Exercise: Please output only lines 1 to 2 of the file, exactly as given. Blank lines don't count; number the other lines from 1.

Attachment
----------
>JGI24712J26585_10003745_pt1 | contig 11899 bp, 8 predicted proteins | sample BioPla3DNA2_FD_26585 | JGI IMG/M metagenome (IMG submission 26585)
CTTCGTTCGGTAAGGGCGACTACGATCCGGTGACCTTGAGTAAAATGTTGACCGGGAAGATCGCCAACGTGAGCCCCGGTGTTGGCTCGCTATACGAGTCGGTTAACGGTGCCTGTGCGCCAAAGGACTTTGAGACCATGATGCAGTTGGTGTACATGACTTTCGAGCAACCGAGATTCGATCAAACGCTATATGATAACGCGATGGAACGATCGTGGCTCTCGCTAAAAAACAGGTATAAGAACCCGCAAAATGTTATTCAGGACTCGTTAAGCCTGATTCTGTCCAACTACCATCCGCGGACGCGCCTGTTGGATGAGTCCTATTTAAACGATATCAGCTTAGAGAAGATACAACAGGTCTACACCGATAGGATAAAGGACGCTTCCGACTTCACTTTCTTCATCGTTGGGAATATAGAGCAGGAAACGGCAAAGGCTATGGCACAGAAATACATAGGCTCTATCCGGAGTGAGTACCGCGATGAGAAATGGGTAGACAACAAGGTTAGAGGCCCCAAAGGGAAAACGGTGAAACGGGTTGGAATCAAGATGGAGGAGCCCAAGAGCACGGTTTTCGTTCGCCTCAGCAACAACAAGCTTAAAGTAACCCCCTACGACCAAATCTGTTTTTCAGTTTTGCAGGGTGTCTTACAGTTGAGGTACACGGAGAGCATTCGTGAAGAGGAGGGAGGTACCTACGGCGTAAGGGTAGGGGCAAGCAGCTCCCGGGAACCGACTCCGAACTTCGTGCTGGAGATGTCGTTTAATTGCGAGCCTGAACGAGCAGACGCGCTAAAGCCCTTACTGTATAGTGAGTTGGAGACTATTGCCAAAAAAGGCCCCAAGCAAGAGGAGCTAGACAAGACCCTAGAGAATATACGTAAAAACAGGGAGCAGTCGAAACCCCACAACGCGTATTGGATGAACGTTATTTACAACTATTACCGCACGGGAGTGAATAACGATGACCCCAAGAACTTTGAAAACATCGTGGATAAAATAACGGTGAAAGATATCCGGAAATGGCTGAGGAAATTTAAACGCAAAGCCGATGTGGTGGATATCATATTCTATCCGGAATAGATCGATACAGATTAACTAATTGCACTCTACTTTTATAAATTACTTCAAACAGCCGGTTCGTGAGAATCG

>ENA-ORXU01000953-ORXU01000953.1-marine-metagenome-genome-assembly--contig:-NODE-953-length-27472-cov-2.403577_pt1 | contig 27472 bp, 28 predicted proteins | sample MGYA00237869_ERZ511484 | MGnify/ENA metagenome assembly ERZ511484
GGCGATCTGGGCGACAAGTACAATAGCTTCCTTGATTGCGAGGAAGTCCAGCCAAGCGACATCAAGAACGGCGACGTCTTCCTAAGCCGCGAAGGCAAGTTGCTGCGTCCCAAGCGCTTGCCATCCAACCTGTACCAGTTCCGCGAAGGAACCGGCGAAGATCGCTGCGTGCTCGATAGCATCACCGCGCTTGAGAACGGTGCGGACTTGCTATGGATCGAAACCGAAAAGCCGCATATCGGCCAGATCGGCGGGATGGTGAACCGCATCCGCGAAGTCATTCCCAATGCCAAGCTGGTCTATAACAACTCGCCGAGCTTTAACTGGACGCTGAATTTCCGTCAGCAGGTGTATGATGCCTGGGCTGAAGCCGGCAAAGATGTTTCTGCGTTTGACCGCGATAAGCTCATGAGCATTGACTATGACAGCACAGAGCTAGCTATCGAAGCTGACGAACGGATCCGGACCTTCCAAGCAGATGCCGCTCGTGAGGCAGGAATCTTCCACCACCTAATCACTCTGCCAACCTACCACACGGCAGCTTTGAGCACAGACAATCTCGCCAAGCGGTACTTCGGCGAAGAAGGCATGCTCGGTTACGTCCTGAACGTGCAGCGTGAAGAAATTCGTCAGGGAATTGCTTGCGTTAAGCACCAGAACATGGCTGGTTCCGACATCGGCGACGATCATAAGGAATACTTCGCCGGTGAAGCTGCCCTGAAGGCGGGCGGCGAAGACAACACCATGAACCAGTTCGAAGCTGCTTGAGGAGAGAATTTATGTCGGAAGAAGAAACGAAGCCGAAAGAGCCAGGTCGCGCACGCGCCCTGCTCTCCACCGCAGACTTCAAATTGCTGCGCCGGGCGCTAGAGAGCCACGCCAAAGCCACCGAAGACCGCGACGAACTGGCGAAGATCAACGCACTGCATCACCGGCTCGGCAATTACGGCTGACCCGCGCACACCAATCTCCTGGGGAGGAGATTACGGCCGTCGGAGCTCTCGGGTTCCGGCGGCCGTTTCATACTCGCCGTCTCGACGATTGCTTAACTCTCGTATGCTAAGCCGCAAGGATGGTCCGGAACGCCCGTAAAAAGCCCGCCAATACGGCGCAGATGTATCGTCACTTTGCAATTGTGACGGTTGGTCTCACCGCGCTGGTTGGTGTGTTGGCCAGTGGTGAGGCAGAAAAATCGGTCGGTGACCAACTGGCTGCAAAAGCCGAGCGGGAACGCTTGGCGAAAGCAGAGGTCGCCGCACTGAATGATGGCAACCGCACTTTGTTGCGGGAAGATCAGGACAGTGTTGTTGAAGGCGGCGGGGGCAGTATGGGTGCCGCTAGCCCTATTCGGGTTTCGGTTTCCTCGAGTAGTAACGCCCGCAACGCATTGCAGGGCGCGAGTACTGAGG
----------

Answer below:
>JGI24712J26585_10003745_pt1 | contig 11899 bp, 8 predicted proteins | sample BioPla3DNA2_FD_26585 | JGI IMG/M metagenome (IMG submission 26585)
CTTCGTTCGGTAAGGGCGACTACGATCCGGTGACCTTGAGTAAAATGTTGACCGGGAAGATCGCCAACGTGAGCCCCGGTGTTGGCTCGCTATACGAGTCGGTTAACGGTGCCTGTGCGCCAAAGGACTTTGAGACCATGATGCAGTTGGTGTACATGACTTTCGAGCAACCGAGATTCGATCAAACGCTATATGATAACGCGATGGAACGATCGTGGCTCTCGCTAAAAAACAGGTATAAGAACCCGCAAAATGTTATTCAGGACTCGTTAAGCCTGATTCTGTCCAACTACCATCCGCGGACGCGCCTGTTGGATGAGTCCTATTTAAACGATATCAGCTTAGAGAAGATACAACAGGTCTACACCGATAGGATAAAGGACGCTTCCGACTTCACTTTCTTCATCGTTGGGAATATAGAGCAGGAAACGGCAAAGGCTATGGCACAGAAATACATAGGCTCTATCCGGAGTGAGTACCGCGATGAGAAATGGGTAGACAACAAGGTTAGAGGCCCCAAAGGGAAAACGGTGAAACGGGTTGGAATCAAGATGGAGGAGCCCAAGAGCACGGTTTTCGTTCGCCTCAGCAACAACAAGCTTAAAGTAACCCCCTACGACCAAATCTGTTTTTCAGTTTTGCAGGGTGTCTTACAGTTGAGGTACACGGAGAGCATTCGTGAAGAGGAGGGAGGTACCTACGGCGTAAGGGTAGGGGCAAGCAGCTCCCGGGAACCGACTCCGAACTTCGTGCTGGAGATGTCGTTTAATTGCGAGCCTGAACGAGCAGACGCGCTAAAGCCCTTACTGTATAGTGAGTTGGAGACTATTGCCAAAAAAGGCCCCAAGCAAGAGGAGCTAGACAAGACCCTAGAGAATATACGTAAAAACAGGGAGCAGTCGAAACCCCACAACGCGTATTGGATGAACGTTATTTACAACTATTACCGCACGGGAGTGAATAACGATGACCCCAAGAACTTTGAAAACATCGTGGATAAAATAACGGTGAAAGATATCCGGAAATGGCTGAGGAAATTTAAACGCAAAGCCGATGTGGTGGATATCATATTCTATCCGGAATAGATCGATACAGATTAACTAATTGCACTCTACTTTTATAAATTACTTCAAACAGCCGGTTCGTGAGAATCG